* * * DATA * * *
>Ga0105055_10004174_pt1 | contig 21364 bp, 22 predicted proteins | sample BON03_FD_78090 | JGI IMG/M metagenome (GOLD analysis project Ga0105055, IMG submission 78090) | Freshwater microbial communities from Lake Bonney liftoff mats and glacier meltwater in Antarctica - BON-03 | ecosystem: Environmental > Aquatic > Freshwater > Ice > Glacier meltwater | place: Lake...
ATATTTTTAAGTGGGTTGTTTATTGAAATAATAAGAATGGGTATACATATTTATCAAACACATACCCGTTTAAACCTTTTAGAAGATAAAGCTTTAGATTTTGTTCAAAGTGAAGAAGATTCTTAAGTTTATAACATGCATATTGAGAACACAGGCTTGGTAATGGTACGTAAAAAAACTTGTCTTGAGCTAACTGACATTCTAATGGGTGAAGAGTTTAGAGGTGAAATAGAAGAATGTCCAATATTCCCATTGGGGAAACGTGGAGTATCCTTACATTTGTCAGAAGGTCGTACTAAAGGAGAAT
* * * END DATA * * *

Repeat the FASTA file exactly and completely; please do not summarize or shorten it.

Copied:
>Ga0105055_10004174_pt1 | contig 21364 bp, 22 predicted proteins | sample BON03_FD_78090 | JGI IMG/M metagenome (GOLD analysis project Ga0105055, IMG submission 78090) | Freshwater microbial communities from Lake Bonney liftoff mats and glacier meltwater in Antarctica - BON-03 | ecosystem: Environmental > Aquatic > Freshwater > Ice > Glacier meltwater | place: Lake...
ATATTTTTAAGTGGGTTGTTTATTGAAATAATAAGAATGGGTATACATATTTATCAAACACATACCCGTTTAAACCTTTTAGAAGATAAAGCTTTAGATTTTGTTCAAAGTGAAGAAGATTCTTAAGTTTATAACATGCATATTGAGAACACAGGCTTGGTAATGGTACGTAAAAAAACTTGTCTTGAGCTAACTGACATTCTAATGGGTGAAGAGTTTAGAGGTGAAATAGAAGAATGTCCAATATTCCCATTGGGGAAACGTGGAGTATCCTTACATTTGTCAGAAGGTCGTACTAAAGGAGAAT